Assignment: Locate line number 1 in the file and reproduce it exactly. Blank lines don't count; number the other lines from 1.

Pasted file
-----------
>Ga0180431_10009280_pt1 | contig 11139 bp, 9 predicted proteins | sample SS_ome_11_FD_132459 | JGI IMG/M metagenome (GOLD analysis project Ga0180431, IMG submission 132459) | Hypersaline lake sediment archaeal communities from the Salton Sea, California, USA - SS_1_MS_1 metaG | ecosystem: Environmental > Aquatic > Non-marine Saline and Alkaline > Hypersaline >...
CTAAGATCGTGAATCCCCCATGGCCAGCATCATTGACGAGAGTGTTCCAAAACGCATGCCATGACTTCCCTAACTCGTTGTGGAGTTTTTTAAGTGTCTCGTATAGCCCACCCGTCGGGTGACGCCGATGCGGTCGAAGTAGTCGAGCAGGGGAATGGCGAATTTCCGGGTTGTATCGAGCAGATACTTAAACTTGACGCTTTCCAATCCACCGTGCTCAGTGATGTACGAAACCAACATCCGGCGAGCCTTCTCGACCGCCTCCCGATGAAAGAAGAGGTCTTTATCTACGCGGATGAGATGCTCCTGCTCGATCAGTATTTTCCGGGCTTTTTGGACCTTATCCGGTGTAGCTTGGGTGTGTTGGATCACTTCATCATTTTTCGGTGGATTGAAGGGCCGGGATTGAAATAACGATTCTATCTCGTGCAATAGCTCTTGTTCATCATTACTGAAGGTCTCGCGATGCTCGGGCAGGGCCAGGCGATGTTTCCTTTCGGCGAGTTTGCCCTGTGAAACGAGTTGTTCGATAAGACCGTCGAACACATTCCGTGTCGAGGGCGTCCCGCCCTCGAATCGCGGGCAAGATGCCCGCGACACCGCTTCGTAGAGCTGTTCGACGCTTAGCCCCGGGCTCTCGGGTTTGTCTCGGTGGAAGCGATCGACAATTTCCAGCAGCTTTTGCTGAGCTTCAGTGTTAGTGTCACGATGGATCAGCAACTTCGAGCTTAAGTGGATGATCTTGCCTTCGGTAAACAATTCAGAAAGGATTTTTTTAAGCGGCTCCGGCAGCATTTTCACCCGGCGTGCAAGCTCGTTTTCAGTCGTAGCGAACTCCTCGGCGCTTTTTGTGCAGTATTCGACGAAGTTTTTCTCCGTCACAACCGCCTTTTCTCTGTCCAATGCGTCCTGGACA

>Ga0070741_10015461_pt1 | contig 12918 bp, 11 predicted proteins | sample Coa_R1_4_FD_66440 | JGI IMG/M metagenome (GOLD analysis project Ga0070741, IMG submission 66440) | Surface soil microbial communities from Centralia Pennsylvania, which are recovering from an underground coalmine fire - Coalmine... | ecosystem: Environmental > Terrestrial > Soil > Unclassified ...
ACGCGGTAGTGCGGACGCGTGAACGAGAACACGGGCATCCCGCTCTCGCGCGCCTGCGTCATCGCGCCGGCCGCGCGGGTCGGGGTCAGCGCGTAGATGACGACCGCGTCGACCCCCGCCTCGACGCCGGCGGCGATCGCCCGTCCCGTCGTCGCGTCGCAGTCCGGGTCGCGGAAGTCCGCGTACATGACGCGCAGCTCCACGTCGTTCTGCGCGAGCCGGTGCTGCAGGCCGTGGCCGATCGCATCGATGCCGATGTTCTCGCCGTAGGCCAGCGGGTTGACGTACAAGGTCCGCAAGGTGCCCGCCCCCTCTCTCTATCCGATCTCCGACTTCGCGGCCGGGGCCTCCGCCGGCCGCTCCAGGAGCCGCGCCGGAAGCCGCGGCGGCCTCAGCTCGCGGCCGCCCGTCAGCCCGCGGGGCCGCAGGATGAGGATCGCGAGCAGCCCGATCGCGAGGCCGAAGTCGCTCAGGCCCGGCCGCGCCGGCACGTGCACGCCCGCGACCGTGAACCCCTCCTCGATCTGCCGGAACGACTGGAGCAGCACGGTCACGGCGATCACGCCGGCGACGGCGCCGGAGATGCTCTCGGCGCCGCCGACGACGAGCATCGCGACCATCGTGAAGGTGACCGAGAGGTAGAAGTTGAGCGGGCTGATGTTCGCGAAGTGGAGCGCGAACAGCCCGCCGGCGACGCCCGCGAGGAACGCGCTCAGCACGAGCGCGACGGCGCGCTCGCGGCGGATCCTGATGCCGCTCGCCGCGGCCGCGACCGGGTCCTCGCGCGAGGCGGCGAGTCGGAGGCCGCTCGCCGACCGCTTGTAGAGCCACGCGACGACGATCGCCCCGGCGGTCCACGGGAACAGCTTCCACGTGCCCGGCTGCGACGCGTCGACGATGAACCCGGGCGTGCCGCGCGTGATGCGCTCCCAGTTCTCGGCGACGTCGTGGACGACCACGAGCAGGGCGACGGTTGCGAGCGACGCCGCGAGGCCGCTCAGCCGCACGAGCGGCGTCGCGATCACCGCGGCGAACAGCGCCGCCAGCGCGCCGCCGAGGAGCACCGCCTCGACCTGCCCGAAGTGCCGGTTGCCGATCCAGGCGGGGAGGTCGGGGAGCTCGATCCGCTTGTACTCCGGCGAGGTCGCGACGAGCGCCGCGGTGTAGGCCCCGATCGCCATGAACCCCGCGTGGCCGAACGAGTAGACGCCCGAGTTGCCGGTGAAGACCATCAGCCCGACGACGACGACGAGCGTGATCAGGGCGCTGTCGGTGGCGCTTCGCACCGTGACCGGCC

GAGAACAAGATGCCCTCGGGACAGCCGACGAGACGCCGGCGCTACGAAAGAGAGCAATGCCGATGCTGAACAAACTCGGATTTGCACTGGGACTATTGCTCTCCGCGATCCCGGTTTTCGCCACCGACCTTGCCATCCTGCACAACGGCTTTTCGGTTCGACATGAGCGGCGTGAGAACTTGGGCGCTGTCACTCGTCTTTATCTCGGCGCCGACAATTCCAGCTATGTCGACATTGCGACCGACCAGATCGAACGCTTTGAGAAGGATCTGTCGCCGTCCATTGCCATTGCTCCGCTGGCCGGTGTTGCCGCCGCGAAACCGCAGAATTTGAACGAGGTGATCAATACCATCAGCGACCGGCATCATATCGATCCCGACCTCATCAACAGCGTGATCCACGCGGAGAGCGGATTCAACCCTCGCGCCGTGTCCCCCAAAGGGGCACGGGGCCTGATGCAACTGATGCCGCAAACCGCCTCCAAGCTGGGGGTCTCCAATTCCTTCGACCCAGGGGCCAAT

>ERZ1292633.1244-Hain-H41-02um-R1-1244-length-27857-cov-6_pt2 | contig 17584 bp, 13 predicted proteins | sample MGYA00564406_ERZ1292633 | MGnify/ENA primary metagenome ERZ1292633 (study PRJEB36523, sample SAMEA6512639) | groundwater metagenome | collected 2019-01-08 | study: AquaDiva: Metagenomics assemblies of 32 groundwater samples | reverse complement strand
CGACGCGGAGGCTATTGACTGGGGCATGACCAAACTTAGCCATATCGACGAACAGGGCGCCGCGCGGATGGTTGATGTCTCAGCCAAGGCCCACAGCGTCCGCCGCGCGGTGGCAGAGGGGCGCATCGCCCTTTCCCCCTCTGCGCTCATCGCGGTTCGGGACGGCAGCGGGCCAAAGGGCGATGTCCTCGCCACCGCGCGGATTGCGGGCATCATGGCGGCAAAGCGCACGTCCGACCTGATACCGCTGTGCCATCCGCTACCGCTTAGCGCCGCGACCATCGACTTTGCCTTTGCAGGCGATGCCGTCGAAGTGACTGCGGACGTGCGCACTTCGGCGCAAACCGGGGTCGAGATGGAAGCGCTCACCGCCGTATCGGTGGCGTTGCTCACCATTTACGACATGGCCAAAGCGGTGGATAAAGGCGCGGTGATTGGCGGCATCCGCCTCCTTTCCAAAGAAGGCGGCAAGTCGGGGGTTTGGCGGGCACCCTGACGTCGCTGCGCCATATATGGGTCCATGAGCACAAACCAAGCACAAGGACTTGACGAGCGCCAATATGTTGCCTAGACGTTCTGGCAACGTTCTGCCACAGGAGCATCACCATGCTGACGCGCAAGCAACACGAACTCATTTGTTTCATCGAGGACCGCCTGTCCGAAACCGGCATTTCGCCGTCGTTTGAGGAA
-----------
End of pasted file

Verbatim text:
>Ga0180431_10009280_pt1 | contig 11139 bp, 9 predicted proteins | sample SS_ome_11_FD_132459 | JGI IMG/M metagenome (GOLD analysis project Ga0180431, IMG submission 132459) | Hypersaline lake sediment archaeal communities from the Salton Sea, California, USA - SS_1_MS_1 metaG | ecosystem: Environmental > Aquatic > Non-marine Saline and Alkaline > Hypersaline >...